supply chain COVID-19
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With operational wind turbines now a critical part of global energy infrastructure, establishing an immediate approach to reduce escalating parts, labour and supply chain bottlenecks caused by COVID-19 is imperative, says analytics firm ONYX InSight.

Currently, wind power makes up 15% of EU energy supply and the global crisis presents short term operational challenges for engineering teams evident in two main areas.

• Labour: Getting crews out onto sites and maintaining peak power production, and doing this safely, is a challenge. Working restrictions have meant that not all maintenance tasks can be completed as crews need to be separated and isolated. The consequence is that many non-essential tasks are being deferred. Hence asset owners and operators are increasingly concerned about the long-term impact that a lack of planned maintenance will have on future turbine performance.
• Components: Many wind industry suppliers are located in those countries hardest hit by C19. Factory shutdowns in places like China and Spain have constrained the supply of parts.

These two factors are further compounded by the forecast turbine parts, labour and supply chain service peak in Q2 and Q3 of 2020 – which will see demand overtake supply and may risk bringing critical energy infrastructure offline.

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To avoid this anticipated wind turbine parts, labour and supply chain crunch – and to reduce the anticipated supply chain hold-ups – ONYX InSight is calling on independent operations and maintenance teams, asset managers and engineering departments to openly discuss pressures on purchasing and procurement programmes early in order to better predict and negate future maintenance bottlenecks across the industry.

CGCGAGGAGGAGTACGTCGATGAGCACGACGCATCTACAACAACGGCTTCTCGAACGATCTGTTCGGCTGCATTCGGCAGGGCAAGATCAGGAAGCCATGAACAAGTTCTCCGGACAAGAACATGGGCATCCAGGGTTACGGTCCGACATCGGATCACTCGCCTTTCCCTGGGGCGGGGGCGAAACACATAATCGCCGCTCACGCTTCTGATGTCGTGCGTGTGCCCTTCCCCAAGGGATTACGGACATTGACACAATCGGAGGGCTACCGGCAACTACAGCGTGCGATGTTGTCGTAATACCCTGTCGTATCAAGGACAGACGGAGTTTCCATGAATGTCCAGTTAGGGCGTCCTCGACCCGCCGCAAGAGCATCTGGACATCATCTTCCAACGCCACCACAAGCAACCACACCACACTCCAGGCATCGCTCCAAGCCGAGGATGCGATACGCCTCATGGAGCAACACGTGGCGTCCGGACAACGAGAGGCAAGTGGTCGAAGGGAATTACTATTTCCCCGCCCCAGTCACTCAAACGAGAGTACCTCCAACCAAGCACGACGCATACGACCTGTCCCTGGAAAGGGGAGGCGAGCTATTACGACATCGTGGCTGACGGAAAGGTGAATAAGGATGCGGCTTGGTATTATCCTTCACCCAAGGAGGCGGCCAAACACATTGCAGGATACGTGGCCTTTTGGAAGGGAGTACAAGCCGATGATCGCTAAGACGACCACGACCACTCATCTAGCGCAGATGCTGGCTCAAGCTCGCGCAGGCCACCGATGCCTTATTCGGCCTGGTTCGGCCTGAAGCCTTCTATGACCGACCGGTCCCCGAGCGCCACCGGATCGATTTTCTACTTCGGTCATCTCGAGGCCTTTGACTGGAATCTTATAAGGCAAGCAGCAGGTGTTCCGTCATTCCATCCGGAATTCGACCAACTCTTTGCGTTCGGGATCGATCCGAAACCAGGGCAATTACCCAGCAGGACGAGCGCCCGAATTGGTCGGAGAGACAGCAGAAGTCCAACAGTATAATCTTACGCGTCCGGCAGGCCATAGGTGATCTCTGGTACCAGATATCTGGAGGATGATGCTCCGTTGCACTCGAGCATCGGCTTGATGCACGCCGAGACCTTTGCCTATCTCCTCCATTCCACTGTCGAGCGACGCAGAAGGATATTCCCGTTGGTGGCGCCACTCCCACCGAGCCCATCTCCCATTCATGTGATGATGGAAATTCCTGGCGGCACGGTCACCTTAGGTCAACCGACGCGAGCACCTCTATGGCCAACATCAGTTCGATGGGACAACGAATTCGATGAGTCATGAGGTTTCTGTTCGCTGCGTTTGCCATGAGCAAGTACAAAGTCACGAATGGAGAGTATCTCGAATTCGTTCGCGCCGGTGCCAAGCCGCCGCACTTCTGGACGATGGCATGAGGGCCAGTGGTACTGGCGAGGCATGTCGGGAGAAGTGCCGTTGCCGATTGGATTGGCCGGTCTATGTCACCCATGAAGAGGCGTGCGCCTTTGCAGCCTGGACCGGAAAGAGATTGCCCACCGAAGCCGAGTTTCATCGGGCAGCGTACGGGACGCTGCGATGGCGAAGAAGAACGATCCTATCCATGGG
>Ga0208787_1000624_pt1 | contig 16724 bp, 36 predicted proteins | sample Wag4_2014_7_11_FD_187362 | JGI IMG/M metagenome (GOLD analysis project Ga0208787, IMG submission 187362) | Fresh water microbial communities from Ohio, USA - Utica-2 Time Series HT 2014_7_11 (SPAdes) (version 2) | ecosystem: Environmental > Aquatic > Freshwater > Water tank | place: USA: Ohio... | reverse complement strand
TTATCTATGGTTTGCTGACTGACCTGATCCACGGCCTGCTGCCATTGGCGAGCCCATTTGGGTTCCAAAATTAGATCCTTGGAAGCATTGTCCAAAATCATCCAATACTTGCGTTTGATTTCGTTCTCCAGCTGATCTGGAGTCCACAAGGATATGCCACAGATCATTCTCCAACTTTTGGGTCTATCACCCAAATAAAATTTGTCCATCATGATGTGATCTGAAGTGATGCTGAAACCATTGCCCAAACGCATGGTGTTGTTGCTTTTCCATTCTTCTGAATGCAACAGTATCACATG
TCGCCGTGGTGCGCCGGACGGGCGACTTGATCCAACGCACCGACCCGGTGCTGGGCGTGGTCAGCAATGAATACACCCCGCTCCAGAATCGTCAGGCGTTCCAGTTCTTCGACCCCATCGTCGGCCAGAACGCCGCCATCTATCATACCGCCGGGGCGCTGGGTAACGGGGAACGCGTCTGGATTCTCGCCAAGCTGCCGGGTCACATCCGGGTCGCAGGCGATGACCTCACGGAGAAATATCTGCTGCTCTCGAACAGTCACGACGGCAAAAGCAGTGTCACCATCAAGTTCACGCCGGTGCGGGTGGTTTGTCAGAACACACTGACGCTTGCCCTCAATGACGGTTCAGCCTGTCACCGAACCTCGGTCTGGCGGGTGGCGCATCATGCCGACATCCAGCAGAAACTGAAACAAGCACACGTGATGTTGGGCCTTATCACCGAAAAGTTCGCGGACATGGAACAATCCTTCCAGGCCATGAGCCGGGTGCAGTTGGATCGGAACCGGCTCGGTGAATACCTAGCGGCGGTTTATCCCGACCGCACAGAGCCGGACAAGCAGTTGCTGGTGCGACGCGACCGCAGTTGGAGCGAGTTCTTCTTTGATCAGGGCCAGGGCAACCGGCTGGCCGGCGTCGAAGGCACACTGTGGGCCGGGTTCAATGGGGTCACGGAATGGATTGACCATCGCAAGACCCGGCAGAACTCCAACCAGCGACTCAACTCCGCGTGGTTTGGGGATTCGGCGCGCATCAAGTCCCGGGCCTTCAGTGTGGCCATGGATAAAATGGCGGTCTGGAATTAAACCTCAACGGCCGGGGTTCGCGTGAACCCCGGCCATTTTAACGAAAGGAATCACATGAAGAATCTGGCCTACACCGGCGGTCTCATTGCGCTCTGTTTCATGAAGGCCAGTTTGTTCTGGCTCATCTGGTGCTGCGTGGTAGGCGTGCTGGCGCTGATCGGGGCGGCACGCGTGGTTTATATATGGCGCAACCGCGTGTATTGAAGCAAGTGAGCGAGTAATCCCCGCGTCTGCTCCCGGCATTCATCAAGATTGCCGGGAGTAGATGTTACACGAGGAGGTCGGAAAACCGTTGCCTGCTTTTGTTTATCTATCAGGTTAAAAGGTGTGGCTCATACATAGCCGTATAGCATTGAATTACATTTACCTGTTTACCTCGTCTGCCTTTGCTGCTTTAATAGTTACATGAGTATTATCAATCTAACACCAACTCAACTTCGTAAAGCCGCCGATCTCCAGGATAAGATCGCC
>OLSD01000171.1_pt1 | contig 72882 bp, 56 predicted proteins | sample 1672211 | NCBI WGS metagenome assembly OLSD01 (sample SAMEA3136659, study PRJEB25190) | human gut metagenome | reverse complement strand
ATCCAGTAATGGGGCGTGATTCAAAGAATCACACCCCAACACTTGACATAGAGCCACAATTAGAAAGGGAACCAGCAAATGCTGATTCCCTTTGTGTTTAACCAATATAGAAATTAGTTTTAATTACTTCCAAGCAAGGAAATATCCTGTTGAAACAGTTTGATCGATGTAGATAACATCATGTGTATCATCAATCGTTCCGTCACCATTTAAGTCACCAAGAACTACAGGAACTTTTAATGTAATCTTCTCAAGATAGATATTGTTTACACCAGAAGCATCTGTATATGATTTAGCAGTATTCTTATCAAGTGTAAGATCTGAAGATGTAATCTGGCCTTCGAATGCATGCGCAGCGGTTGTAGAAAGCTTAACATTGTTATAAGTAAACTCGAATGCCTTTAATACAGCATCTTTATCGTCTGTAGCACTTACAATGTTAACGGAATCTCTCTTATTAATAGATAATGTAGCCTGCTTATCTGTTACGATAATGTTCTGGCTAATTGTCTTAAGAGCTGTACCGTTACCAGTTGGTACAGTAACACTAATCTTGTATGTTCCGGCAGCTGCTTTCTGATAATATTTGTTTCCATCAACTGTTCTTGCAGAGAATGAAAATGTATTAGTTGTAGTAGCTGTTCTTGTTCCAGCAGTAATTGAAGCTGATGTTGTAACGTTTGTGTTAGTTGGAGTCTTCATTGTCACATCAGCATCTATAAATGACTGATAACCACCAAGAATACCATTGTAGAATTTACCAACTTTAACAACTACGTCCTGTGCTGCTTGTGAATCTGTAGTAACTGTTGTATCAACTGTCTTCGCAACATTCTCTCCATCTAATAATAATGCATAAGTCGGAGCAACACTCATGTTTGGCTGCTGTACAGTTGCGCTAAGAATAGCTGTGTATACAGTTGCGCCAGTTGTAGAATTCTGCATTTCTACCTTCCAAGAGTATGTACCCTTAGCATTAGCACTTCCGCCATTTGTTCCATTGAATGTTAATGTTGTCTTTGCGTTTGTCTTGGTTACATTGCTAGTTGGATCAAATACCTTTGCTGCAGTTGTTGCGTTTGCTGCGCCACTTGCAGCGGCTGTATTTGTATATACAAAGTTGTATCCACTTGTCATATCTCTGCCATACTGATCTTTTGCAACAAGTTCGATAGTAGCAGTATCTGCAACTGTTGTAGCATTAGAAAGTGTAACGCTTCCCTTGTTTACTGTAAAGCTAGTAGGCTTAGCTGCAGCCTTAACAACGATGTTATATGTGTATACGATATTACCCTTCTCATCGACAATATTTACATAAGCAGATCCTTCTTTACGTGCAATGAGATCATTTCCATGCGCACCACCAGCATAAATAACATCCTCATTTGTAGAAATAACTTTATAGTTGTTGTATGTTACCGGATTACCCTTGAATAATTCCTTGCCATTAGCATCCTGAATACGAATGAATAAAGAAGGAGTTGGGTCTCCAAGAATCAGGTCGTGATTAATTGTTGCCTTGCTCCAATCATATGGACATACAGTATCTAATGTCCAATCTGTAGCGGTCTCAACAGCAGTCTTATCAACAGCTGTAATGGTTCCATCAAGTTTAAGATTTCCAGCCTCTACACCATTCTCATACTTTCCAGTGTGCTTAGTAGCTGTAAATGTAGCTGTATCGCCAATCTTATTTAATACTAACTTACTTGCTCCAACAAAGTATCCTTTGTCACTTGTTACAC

“Now more than ever we believe it’s critical for asset owners and operators to come together, share experiences and collaborate, in order to maintain operational performance for critical energy infrastructure. We all have to step up at this time,” said Bruce Hall, CEO, ONYX InSight.

“During these unprecedented times, we understand and recognise the importance of being able to monitor and track, and then proactively plan and execute, wind turbine maintenance campaigns and complex engineering schedules. We also recognise that six-month planned operations and maintenance campaigns have effectively been side-lined, as we as an industry work together to combat Covid-19.”

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To ensure that asset owners and operators collaborate to maintain peak turbine performance and tackle the looming global parts, labour and supply chain challenge, ONYX InSight has conducted a global survey of O&M leaders across the wind industry to evaluate how they are navigating the C19 crisis.

Bruce Hall continues, “Following a series of direct discussions with owners and operators all around the world, and having collated feedback and thinking from many key industry executives over the course of the past two weeks, we will share some of their key insights and observations, to enable owner-operators to more effectively plan and reset 2020 operations and maintenance strategy.

The current exceptional situation playing out across the world can only be combatted through collaboration and a wider understanding. As the renewable energy industry works hard to solve immediate challenges in the form of a significant reduction in planned maintenance, the market must also look to mitigate future power shortfall risks, as a result of unforeseen turbine downtime.

To gain insight into the impact of the crisis on the industry and discuss ideas on how to maintain operational performance and keep the global power markets moving, visit the ONYX Insight website.

This story first appeared on our sister site,
Power Engineering International.